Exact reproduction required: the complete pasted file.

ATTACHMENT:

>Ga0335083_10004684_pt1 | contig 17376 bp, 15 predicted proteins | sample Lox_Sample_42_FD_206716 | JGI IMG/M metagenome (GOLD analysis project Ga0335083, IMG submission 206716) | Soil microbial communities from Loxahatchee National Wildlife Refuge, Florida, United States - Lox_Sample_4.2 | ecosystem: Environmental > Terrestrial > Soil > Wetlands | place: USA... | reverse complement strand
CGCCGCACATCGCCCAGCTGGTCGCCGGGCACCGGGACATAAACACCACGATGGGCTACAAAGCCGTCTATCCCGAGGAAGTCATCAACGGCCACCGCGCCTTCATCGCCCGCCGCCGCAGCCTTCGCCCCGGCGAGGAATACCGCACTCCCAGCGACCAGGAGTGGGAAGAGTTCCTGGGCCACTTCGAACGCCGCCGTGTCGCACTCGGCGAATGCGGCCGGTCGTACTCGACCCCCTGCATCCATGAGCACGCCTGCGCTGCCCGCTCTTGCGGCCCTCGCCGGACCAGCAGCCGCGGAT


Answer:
>Ga0335083_10004684_pt1 | contig 17376 bp, 15 predicted proteins | sample Lox_Sample_42_FD_206716 | JGI IMG/M metagenome (GOLD analysis project Ga0335083, IMG submission 206716) | Soil microbial communities from Loxahatchee National Wildlife Refuge, Florida, United States - Lox_Sample_4.2 | ecosystem: Environmental > Terrestrial > Soil > Wetlands | place: USA... | reverse complement strand
CGCCGCACATCGCCCAGCTGGTCGCCGGGCACCGGGACATAAACACCACGATGGGCTACAAAGCCGTCTATCCCGAGGAAGTCATCAACGGCCACCGCGCCTTCATCGCCCGCCGCCGCAGCCTTCGCCCCGGCGAGGAATACCGCACTCCCAGCGACCAGGAGTGGGAAGAGTTCCTGGGCCACTTCGAACGCCGCCGTGTCGCACTCGGCGAATGCGGCCGGTCGTACTCGACCCCCTGCATCCATGAGCACGCCTGCGCTGCCCGCTCTTGCGGCCCTCGCCGGACCAGCAGCCGCGGAT